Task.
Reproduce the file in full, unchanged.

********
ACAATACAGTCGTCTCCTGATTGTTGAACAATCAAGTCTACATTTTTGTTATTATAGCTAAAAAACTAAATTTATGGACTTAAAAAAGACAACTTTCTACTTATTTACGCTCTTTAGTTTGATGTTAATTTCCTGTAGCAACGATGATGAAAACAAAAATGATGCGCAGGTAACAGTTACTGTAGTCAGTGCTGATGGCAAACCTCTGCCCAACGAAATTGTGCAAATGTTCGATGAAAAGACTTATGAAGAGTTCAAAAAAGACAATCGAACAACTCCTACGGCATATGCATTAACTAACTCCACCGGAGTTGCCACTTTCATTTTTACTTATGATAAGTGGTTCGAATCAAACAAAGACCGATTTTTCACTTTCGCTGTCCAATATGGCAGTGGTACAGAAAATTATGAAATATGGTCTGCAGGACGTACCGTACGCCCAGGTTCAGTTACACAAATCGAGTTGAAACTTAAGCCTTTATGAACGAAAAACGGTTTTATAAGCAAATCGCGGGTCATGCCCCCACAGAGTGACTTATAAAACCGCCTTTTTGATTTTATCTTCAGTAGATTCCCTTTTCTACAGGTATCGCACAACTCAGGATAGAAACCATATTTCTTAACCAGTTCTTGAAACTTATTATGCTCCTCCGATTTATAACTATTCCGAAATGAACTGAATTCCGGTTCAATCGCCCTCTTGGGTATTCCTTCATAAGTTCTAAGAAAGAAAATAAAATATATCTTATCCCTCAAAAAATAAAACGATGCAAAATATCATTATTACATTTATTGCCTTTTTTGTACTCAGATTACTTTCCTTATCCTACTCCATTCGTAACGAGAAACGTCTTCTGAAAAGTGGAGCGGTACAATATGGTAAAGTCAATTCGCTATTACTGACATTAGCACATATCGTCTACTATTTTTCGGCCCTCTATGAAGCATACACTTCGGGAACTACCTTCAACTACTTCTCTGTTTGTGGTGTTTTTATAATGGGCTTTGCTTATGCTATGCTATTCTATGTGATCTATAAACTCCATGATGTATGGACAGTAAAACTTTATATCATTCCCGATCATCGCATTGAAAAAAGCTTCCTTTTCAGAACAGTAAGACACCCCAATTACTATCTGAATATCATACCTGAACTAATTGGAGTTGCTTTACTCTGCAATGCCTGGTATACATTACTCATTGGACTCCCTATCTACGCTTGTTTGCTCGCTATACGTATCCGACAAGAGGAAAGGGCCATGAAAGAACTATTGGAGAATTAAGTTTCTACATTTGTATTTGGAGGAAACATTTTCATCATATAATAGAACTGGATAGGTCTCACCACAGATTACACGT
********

ACAATACAGTCGTCTCCTGATTGTTGAACAATCAAGTCTACATTTTTGTTATTATAGCTAAAAAACTAAATTTATGGACTTAAAAAAGACAACTTTCTACTTATTTACGCTCTTTAGTTTGATGTTAATTTCCTGTAGCAACGATGATGAAAACAAAAATGATGCGCAGGTAACAGTTACTGTAGTCAGTGCTGATGGCAAACCTCTGCCCAACGAAATTGTGCAAATGTTCGATGAAAAGACTTATGAAGAGTTCAAAAAAGACAATCGAACAACTCCTACGGCATATGCATTAACTAACTCCACCGGAGTTGCCACTTTCATTTTTACTTATGATAAGTGGTTCGAATCAAACAAAGACCGATTTTTCACTTTCGCTGTCCAATATGGCAGTGGTACAGAAAATTATGAAATATGGTCTGCAGGACGTACCGTACGCCCAGGTTCAGTTACACAAATCGAGTTGAAACTTAAGCCTTTATGAACGAAAAACGGTTTTATAAGCAAATCGCGGGTCATGCCCCCACAGAGTGACTTATAAAACCGCCTTTTTGATTTTATCTTCAGTAGATTCCCTTTTCTACAGGTATCGCACAACTCAGGATAGAAACCATATTTCTTAACCAGTTCTTGAAACTTATTATGCTCCTCCGATTTATAACTATTCCGAAATGAACTGAATTCCGGTTCAATCGCCCTCTTGGGTATTCCTTCATAAGTTCTAAGAAAGAAAATAAAATATATCTTATCCCTCAAAAAATAAAACGATGCAAAATATCATTATTACATTTATTGCCTTTTTTGTACTCAGATTACTTTCCTTATCCTACTCCATTCGTAACGAGAAACGTCTTCTGAAAAGTGGAGCGGTACAATATGGTAAAGTCAATTCGCTATTACTGACATTAGCACATATCGTCTACTATTTTTCGGCCCTCTATGAAGCATACACTTCGGGAACTACCTTCAACTACTTCTCTGTTTGTGGTGTTTTTATAATGGGCTTTGCTTATGCTATGCTATTCTATGTGATCTATAAACTCCATGATGTATGGACAGTAAAACTTTATATCATTCCCGATCATCGCATTGAAAAAAGCTTCCTTTTCAGAACAGTAAGACACCCCAATTACTATCTGAATATCATACCTGAACTAATTGGAGTTGCTTTACTCTGCAATGCCTGGTATACATTACTCATTGGACTCCCTATCTACGCTTGTTTGCTCGCTATACGTATCCGACAAGAGGAAAGGGCCATGAAAGAACTATTGGAGAATTAAGTTTCTACATTTGTATTTGGAGGAAACATTTTCATCATATAATAGAACTGGATAGGTCTCACCACAGATTACACGT